Posts Tagged ‘lee klein’

Introducing Barrelhouse, a poetry press

Monday, January 20th, 2014

MarksCover

Great news! Barrelhouse is putting out its first book of poetry. It’s by Justin Marks and it’s called You’re Going to Miss Me When You’re BoredI asked Barrelhouse editor Dan Brady some questions.

Has Barrelhouse published books before, aside from the journal?

Last year we published an anthology of pop culture non-fiction called Bring the Noise, which was kind of a greatest hits anthology from the magazine, but it had some new stuff too. That served as a nice transition from working exclusively on the magazine to doing books as well. We wanted to learn how book production would be different from a print mag and work with people we trusted and who trusted us to do a good job.

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Supersucker: A Novel by Lee Klein

Tuesday, December 16th, 2008

Lee Klein, our own Massive Person No.3, wrote a novel Supersucker which can now be easily accessed as a pdf from the Supersucker page on eyeshot.

(I hope I’m not stepping on any toes Lee), but if you’re a publisher, please take a look. According to Klein, it’s “a simple good-natured love story involving a woman with immaculate conception disorder and an autofellator.” It also features remarkably adroit illustrations by the author.

Also, check out The Eyeshot Gold Star Reserve, a “best of” eyeshot.net thus far, going back into the archives for gems, including HTMLGIANT friends Blake Butler, Elizabeth Ellen, Kevin Sampsell, Jensen Whalen (Whelan?), and others.

There’s also Randa Jarrar’s piece which was included in Eggers’ Best Non-required Reading some years back, and my personal favorite, “Why You Should Touch My Balls,” by a mysterious Will Ratblood, who per his website, seems to be ‘around,’ however obscurely.

Everything eyeshot continues to dazzle.

Eyeshot’s Readerly Resonance Chamber

Wednesday, November 19th, 2008

Lee Klein, an official HTMLGIANT massive person, under the pseudonym ‘Throop Roebling,’ has been writing reviews of books and music (in his ‘upon listening’ series) sporadically in eyeshot for sometime. Throop has also been known to publish amazing stories in eyeshot, no doubt nepotism, especially this (mock?) homage to the last chapter in Ulysses.

Anyways, Klein has unmasked himself (or at least I am right now) with eyeshot’s new “Readerly Resonance Chamber,” wherein the vigorous writer peruses and pursues a handful of books. Klein has a meaty way with words, and thoughts, and I can’t wait for more. My reading list just swelled, and comparing myself to Klein, my brain just shrunk.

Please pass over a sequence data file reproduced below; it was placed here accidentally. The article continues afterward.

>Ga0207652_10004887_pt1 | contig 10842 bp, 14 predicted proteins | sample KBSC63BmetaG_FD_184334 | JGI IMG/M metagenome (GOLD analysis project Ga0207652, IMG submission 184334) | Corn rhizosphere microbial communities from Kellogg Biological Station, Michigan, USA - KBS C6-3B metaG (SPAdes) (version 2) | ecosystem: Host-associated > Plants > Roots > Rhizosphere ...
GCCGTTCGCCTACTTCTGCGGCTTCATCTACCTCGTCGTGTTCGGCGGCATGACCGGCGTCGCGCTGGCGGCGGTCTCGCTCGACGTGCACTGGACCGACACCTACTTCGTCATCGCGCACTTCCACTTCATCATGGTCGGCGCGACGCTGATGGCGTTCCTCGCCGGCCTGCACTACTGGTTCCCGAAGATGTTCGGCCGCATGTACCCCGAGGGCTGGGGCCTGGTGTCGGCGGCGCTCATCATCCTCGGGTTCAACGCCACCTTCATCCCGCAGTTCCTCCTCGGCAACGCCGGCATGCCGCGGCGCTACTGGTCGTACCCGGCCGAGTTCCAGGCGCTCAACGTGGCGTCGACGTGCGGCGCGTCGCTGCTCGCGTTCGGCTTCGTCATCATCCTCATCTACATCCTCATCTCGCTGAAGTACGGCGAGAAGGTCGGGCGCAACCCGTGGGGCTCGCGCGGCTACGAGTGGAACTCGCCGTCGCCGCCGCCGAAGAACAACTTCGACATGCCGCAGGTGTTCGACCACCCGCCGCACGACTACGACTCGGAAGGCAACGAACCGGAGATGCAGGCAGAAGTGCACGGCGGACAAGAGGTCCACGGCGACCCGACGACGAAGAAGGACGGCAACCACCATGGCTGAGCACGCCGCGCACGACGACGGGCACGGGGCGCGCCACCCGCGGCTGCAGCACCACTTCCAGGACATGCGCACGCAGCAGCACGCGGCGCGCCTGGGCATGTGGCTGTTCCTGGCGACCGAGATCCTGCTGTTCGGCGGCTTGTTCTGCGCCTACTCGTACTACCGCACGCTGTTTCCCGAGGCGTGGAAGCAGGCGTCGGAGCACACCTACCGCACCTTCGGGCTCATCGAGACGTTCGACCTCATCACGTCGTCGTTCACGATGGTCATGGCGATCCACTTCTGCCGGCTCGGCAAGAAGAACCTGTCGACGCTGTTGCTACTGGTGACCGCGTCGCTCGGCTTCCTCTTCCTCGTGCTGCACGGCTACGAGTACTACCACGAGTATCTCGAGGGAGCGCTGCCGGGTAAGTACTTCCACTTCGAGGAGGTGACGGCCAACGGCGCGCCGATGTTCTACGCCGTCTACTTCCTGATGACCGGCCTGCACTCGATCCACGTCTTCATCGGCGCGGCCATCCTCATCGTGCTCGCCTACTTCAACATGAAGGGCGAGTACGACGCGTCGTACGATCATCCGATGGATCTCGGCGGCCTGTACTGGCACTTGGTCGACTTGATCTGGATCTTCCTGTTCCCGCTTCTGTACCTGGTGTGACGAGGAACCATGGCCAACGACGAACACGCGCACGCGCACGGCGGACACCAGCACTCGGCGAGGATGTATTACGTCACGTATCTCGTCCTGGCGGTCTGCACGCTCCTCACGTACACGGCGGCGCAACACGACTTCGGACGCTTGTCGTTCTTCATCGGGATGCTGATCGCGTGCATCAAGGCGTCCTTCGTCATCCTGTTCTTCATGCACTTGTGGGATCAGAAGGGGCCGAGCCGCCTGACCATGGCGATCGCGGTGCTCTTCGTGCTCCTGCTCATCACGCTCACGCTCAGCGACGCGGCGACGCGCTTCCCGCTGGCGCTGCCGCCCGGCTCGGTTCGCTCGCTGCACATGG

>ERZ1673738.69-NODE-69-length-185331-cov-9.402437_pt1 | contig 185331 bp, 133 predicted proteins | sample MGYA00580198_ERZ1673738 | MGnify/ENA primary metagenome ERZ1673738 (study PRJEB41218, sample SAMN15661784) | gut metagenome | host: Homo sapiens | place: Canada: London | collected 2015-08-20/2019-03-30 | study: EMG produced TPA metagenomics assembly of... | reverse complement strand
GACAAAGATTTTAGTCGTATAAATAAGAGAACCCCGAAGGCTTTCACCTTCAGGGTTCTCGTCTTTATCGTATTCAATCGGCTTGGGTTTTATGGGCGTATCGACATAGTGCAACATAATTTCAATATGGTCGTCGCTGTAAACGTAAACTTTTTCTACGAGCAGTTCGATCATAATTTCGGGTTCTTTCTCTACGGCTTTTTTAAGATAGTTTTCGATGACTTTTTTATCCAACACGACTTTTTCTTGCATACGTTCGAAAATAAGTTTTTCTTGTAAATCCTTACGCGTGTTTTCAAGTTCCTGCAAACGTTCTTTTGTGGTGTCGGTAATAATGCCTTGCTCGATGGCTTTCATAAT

Massive People (3): Lee Klein

Tuesday, November 4th, 2008

If you don’t know who Lee Klein is, it’s time you knew. Let’s put it this way: if Lee Klein were a presidential candidate, I might have voted this year. Alas.

Anyhow, when he’s not busy editing Eyeshot (one of the oldest in-house literary mags still killing it), writing amazing rejection letters, he’s also one hell of a writer (recently on AGNI and in Black Warrior Review, both of which you can find linked at the first link in this post).

After the break, 5 questions for a very massive person.

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Eyeshot’s Tentacled Rejecting Appendage

Friday, October 3rd, 2008

The best thing about internet-published fiction writing a few years back was getting a rejection letter from Lee Klein at Eyeshot.

The best. Seriously.

“At first I thought you took some pages from a Frank McCourt memoir, copied them, then added a dash of Pac Man.”

Lee was funny. Lee was direct. Lee was fucking merciless.

(Lee is still all these things, by the way. Eyeshot remains. Eyeshot continues to publish and, as far as I know, continues to reject.  But, now, on the submissions page, you read: “PLEASE REALIZE we used to try to respond very quickly, often in mere minutes, generally within 48 hours. And that we used to tend to have some fun with our rejection letters. Now we might just send a link to a beautiful form letter. But occasionally we may still respond personally and performatively and whatever, depending on time and energy.”)

His rejections sometimes felt like a prolonged, broken narrative, a story being sent out to the world, one person at a time. Luckily, he collected them for us. (more…)